- (id)init { self = [super init]; if (self != nil) { // initialization code // maybe this should go in awakeFromNib? timer =[ [NSTimer scheduledTimerWithTimeInterval:1 target:self selector:@selector(myTimerFireMethod:) userInfo:nil repeats:YES] retain]; } return self; } - (void)myTimerFireMethod:(NSTimer*)theTimer{ id o = [carArrayController newObject]; [o setValue:@"Ford" forKey:@"makeModel"]; [carArrayController addObject:o]; }

and in MyDocument.h you have:

#import <Cocoa/Cocoa.h> #import "CarArrayController.h" @interface MyDocument : NSPersistentDocument { NSTimer* timer; IBOutlet carArrayController* c; } - (void)myTimerFireMethod:(NSTimer*)theTimer; @end

Finally of course you need to hook up the referencing outlet in the CarArrayController object you added in interface builder to the carArrayController field of File's Owner. So right click the Cars icon and drag from the "New Referencing Outlet" to Files Owner and click carArrayController in the pop up.

So when you add to the array controller in code the UI is instantly updated because all of the binding stuff works as normal. Please tell me if I am wrong about this.

Malcolm Hall — Jul 19, 08 6169

oops tiny mistake, you need:

IBOutlet CarArrayController* carArrayController;

Scott Stevenson — Jul 19, 08 6170 Scotty the Leopard

@Malcolm Hall: You should not be adding to or updating the binding context you should be adding to the controller the context is bound to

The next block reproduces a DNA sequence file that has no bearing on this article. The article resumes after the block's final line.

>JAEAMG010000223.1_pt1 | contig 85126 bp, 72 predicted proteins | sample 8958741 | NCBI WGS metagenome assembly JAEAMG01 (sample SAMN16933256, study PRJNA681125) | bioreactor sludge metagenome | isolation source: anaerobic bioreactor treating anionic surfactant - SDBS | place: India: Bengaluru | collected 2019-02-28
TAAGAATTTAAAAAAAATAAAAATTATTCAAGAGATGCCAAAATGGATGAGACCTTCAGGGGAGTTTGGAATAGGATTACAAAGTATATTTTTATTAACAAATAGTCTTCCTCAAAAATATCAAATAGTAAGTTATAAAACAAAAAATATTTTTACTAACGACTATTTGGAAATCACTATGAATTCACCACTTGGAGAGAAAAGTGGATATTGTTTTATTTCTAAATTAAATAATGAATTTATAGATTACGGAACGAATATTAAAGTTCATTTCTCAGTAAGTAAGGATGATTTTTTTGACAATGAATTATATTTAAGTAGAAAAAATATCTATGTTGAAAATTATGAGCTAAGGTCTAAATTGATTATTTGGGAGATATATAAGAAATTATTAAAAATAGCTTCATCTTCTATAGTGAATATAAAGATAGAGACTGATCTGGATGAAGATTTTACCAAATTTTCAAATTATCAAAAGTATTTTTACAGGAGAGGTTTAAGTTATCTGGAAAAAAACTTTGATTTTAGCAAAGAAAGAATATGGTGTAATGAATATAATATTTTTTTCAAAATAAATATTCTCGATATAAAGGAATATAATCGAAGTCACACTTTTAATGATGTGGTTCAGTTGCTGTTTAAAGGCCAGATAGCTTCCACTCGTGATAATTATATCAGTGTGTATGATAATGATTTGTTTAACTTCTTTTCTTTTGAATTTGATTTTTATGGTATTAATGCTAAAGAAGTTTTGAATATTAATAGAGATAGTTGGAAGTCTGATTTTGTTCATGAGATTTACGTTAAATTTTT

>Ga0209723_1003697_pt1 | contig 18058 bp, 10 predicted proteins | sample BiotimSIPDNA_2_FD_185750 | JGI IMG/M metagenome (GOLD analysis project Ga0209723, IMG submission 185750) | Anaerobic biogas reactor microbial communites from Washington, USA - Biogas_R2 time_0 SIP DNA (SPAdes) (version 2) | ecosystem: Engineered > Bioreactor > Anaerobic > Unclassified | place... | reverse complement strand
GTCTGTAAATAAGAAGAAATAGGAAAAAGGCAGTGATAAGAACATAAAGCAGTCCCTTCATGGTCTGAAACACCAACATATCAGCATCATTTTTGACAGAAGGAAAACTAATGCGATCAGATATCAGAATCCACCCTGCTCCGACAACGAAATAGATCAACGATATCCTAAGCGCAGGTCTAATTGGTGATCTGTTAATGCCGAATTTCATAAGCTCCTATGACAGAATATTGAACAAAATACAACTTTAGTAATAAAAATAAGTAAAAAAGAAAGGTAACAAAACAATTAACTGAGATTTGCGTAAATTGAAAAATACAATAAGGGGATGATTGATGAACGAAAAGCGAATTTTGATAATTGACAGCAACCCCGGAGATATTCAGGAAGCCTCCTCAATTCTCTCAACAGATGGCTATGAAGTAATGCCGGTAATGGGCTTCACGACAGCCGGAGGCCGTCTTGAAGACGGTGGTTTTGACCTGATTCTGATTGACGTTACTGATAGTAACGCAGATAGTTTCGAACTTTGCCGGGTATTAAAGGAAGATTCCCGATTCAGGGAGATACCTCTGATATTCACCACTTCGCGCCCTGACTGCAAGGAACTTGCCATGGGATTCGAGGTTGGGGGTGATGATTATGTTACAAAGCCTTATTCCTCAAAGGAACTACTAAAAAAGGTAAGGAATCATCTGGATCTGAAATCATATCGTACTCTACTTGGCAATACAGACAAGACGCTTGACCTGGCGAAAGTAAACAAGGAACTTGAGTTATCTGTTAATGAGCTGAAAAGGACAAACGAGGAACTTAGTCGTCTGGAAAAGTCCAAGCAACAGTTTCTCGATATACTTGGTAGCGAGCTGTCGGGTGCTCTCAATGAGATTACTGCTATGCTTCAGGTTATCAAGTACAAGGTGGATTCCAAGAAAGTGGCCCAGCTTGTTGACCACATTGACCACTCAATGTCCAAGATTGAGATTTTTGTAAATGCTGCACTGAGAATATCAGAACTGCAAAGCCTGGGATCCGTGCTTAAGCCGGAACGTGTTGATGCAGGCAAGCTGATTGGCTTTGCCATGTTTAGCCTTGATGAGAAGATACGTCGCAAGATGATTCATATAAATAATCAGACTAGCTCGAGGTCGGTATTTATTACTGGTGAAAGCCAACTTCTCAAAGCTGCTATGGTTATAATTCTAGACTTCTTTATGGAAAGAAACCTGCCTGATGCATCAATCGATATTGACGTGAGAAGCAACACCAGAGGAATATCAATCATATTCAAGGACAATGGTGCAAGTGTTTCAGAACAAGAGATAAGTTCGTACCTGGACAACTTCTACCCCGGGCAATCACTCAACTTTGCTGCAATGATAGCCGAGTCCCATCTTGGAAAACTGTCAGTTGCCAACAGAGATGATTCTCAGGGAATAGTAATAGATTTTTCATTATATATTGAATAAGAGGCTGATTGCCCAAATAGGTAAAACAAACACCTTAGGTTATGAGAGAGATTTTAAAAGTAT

First, just to be clear, the phrase "binding context" can mean a lot of different things. At first, I thought you meant the data buffer that's passed in as the "context" argument in a -bind: method, but I'm pretty sure you mean the Managed Object Context that a controller is bound to.

In terms of adding objects, you absolutely can deal directly with the Managed Object Context, and I think this is arugably the preferred way. The NSArrayController is bound to the context, so you're just skipping the middle man. You might have a custom NSArrayController and want to use some logic from that, but that code can be anywhere.

There's nothing necessarily wrong with adding objects in code by talking to the NSArrayController, but it can be a lot slower in some cases (probably not in your example, though), and some of the methods don't take effect until the end of the current user event.

In my opinion, NSArrayController and NSTreeController should mainly be used when you need to connect user interface items to something.